It is to deal with this paradox that the Modi government at the Centre has been on the rampage against the Congress -- like a fox attacking the chicken coop --especially when the latter wins state elections. It is clear this is not just political policy, but an article of faith. Only when the Congress is driven into the ground can the BJP-RSS realistically hope to rule over India and turn it into a Hindutva leisure ground.
If BJP weren't a party with a proven track record of toppling a succession of Congress governments in the states, Gehlot's deputy is unlikely to have embarked on his present enterprise. And nor would JyotiradityaScindia have become a turncoat. Such men wouldn't have dared, though it is clear they are not in politics for the sake of ideology and the spirit of service. They are there to serve particular ambitions (in the Congress too, they enjoyed enormous power and privilege handed to them by fellow dynasts, who are a poor judge of character), as on a corporate ladder.
And why is it the BJP alone that attracts such political carpetbaggers? The straightforward reason is that this party alone has the resources to throw at prospective defectors. Finding the resources has been made easy since gaining power at the Centre in 2014. A scheme like the electoral bonds, for instance, is tailor-made for this. The Association of Democratic Reforms estimates that 94.5 per cent of all electoral bond collections, before the 2019 parliamentary election, went to the BJP.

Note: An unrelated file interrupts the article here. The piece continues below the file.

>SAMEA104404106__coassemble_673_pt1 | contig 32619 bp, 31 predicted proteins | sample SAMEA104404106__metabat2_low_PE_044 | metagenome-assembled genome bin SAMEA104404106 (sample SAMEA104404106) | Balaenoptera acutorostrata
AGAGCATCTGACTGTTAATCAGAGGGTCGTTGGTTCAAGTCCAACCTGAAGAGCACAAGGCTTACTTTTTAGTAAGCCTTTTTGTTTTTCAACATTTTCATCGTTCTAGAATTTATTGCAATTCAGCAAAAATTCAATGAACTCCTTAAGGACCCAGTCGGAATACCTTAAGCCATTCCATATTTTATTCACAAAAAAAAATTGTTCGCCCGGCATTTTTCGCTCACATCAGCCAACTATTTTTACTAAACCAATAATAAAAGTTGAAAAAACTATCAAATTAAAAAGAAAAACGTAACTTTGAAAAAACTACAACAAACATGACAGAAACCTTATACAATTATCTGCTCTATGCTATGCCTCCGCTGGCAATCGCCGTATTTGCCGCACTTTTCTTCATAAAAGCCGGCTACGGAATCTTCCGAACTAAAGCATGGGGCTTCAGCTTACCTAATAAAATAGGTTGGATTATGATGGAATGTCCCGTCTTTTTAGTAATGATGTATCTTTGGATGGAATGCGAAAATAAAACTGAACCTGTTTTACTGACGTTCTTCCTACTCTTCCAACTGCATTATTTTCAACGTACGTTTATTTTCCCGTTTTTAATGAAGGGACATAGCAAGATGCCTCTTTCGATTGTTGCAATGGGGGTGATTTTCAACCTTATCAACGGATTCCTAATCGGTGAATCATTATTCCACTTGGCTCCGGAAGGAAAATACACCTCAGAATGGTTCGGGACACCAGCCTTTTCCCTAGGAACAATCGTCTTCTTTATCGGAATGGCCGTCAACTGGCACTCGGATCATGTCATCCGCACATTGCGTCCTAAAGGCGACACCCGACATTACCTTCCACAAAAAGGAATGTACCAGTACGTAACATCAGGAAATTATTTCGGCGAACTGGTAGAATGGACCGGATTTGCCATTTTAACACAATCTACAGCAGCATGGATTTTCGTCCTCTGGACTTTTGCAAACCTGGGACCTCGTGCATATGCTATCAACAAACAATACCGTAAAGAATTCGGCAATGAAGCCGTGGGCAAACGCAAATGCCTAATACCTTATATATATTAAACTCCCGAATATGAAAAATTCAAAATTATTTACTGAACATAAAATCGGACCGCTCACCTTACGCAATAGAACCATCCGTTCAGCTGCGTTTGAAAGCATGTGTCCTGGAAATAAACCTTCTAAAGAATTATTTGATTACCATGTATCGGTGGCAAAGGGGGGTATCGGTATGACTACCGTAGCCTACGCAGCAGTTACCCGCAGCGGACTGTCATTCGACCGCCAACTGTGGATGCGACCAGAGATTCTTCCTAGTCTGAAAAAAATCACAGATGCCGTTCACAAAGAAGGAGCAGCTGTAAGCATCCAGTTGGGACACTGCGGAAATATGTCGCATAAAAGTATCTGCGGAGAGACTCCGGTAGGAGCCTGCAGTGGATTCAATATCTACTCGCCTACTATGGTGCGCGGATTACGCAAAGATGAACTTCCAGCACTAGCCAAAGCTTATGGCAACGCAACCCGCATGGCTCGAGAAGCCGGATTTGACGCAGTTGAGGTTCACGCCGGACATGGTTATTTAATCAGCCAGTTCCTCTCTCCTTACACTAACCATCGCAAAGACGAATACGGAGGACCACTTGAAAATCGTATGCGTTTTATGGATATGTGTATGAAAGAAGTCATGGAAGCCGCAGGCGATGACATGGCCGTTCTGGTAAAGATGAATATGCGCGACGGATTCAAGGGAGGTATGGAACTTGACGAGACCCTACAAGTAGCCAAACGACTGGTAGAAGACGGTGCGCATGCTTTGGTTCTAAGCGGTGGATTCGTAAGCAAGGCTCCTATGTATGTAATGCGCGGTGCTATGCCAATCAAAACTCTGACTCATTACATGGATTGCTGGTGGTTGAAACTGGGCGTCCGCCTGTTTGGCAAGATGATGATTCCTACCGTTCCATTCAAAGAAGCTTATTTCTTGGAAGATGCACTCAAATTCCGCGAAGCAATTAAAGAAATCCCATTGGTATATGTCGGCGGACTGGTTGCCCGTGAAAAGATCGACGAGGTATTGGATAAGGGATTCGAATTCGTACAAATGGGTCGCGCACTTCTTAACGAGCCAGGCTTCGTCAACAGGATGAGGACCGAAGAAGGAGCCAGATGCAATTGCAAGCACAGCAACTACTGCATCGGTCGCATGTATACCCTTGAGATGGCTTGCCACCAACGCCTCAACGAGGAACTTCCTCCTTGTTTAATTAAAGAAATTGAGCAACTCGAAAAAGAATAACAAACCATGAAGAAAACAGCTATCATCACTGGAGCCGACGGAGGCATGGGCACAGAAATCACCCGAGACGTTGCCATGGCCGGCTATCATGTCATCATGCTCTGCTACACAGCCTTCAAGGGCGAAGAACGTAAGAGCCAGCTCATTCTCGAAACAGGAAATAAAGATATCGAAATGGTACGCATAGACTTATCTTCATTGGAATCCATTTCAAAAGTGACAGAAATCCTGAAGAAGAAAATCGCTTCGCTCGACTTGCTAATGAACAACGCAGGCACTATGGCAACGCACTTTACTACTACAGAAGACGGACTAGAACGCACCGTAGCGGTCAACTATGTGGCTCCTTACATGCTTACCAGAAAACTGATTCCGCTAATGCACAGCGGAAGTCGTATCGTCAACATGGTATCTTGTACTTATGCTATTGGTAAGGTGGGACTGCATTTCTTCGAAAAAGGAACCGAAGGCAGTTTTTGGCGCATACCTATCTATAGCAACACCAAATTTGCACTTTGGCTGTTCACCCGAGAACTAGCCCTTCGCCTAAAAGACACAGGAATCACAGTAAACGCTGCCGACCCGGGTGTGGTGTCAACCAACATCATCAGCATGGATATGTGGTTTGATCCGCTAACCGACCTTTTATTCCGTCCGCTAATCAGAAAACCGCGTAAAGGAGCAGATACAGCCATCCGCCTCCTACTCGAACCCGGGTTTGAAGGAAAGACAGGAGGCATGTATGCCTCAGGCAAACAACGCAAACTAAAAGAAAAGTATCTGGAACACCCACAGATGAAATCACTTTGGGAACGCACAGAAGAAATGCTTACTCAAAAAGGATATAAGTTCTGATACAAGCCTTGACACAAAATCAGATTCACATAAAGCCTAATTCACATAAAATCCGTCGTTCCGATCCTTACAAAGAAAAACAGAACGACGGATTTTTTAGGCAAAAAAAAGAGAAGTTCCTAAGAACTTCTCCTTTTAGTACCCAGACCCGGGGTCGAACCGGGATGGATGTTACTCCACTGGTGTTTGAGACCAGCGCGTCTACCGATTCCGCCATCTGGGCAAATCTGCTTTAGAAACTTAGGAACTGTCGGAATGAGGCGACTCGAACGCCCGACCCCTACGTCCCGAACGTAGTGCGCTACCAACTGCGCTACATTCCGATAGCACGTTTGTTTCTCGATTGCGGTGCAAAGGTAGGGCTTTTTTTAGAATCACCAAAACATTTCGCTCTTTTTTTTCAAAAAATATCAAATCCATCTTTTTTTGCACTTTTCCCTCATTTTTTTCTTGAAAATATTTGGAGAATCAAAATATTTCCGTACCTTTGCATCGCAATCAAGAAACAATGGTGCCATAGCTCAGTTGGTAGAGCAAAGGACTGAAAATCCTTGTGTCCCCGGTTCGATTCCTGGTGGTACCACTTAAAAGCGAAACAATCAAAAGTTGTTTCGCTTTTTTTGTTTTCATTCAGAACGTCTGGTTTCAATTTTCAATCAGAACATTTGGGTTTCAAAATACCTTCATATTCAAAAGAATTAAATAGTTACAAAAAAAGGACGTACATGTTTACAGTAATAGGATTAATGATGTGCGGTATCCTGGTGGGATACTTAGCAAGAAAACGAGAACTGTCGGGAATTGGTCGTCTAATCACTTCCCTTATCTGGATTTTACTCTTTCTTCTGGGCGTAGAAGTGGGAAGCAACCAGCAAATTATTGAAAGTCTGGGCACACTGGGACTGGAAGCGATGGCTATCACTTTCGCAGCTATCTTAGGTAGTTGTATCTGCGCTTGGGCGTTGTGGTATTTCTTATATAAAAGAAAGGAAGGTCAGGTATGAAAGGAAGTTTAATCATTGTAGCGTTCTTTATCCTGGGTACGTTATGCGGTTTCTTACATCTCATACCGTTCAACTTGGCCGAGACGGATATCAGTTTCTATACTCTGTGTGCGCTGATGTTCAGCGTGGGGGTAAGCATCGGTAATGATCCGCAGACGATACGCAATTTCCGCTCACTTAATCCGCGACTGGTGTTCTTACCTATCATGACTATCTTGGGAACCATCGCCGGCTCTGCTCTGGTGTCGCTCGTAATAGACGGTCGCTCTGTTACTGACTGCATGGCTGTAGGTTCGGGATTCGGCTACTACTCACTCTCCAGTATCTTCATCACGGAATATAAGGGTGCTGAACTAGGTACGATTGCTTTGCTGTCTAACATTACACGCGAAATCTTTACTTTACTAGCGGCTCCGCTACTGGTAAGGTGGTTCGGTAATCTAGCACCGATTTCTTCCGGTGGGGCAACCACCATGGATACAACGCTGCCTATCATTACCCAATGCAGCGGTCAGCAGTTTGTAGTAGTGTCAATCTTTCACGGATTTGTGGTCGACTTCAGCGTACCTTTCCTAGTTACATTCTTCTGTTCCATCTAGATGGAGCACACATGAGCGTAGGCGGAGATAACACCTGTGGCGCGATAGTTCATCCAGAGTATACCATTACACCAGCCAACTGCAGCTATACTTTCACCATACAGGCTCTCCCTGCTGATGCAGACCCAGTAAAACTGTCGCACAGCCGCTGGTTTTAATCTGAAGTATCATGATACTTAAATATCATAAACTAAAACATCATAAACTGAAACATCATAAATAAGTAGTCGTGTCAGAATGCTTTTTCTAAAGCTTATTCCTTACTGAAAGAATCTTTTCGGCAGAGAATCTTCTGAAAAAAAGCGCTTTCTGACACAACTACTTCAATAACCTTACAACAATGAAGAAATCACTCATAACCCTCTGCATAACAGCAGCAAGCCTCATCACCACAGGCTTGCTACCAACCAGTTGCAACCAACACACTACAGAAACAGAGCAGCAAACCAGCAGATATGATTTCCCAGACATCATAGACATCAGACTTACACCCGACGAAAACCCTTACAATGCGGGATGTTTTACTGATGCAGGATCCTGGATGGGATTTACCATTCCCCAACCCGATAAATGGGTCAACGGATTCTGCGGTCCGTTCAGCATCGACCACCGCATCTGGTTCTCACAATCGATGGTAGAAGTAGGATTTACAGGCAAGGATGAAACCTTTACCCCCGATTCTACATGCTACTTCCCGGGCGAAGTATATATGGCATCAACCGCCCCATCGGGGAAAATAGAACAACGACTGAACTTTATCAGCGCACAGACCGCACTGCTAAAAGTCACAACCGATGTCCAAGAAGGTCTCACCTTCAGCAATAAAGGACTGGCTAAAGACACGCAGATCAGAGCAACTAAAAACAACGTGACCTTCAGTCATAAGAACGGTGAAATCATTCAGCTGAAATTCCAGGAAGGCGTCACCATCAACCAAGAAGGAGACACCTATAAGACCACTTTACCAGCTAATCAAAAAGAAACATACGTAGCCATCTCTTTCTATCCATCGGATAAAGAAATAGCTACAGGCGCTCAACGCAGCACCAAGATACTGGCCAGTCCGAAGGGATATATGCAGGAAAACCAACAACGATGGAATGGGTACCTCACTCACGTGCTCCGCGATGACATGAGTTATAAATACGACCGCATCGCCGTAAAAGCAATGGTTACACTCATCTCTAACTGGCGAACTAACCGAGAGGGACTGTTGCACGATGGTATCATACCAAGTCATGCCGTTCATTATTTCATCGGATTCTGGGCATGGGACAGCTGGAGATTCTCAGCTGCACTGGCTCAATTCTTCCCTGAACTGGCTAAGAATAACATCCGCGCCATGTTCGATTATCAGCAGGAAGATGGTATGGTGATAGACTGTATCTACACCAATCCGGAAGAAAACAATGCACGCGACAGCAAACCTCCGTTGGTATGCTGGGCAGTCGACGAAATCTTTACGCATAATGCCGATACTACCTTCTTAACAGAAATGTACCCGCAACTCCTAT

That would suggest that the scheme was brought to benefit just this one party. So suspicious is the idea that even the Election Commission, which has so conspicuously lost its bite, has wondered aloud about it. The recently created PM-Cares may turn out to be something similar. It is not a central governmental fund (coming under government auditors) in spite of its name, which may have been adopted as a trick.
We just saw in Rajasthan how desperate anti-Congress forces can get. Raids on Gehlot's backers accompanied the moves to topple his government. When "Operation Topple" was on in Madhya Pradesh a few months ago, a nephew and some associates of chief minister Kamal Nath were raided. In Maharashtra last year, as Sharad Pawar was playing an active role to cobble together an alliance of his party and the Congress with the Shiv Sena, denying the BJP a chance to return to power in the state, he got a summons from the Enforcement Directorate in Mumbai. Earlier, in Karnataka, where the Congress-JD(S) government was torpedoed through shenanigans involving the state governor (and late speaker), dynamic Congress leader D.K. Shivakumar, who was later made state Congress president, had his business premises raided repeatedly and was thrown into jail.
The debasement of the aims of politics allied with immorality of intent has, more and more in recent years, produced the end result of scuttling the popular verdict secured through the design written in the Constitution. In each case, the beneficiary has been the governing party at the Centre.
(Courtesy: Asian Age)